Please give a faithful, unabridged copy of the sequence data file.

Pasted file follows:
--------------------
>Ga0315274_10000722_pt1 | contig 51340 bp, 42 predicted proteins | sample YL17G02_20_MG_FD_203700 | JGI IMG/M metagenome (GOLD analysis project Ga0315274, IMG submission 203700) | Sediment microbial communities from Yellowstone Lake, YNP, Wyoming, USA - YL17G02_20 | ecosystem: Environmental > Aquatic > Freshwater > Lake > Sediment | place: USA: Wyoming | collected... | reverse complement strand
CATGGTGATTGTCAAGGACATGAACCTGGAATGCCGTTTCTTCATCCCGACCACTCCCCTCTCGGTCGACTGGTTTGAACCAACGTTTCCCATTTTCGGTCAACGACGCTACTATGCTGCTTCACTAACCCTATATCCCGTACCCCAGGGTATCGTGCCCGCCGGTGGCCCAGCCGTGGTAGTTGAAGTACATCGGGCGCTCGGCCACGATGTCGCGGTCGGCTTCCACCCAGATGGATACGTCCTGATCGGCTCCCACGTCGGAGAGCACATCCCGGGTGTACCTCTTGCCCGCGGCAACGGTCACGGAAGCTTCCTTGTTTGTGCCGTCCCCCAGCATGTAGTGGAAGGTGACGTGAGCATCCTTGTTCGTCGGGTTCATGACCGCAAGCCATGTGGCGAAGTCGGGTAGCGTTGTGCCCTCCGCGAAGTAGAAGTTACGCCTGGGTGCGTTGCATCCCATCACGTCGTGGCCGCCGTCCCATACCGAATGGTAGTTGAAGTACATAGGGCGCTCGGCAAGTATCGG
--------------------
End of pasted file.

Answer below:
>Ga0315274_10000722_pt1 | contig 51340 bp, 42 predicted proteins | sample YL17G02_20_MG_FD_203700 | JGI IMG/M metagenome (GOLD analysis project Ga0315274, IMG submission 203700) | Sediment microbial communities from Yellowstone Lake, YNP, Wyoming, USA - YL17G02_20 | ecosystem: Environmental > Aquatic > Freshwater > Lake > Sediment | place: USA: Wyoming | collected... | reverse complement strand
CATGGTGATTGTCAAGGACATGAACCTGGAATGCCGTTTCTTCATCCCGACCACTCCCCTCTCGGTCGACTGGTTTGAACCAACGTTTCCCATTTTCGGTCAACGACGCTACTATGCTGCTTCACTAACCCTATATCCCGTACCCCAGGGTATCGTGCCCGCCGGTGGCCCAGCCGTGGTAGTTGAAGTACATCGGGCGCTCGGCCACGATGTCGCGGTCGGCTTCCACCCAGATGGATACGTCCTGATCGGCTCCCACGTCGGAGAGCACATCCCGGGTGTACCTCTTGCCCGCGGCAACGGTCACGGAAGCTTCCTTGTTTGTGCCGTCCCCCAGCATGTAGTGGAAGGTGACGTGAGCATCCTTGTTCGTCGGGTTCATGACCGCAAGCCATGTGGCGAAGTCGGGTAGCGTTGTGCCCTCCGCGAAGTAGAAGTTACGCCTGGGTGCGTTGCATCCCATCACGTCGTGGCCGCCGTCCCATACCGAATGGTAGTTGAAGTACATAGGGCGCTCGGCAAGTATCGG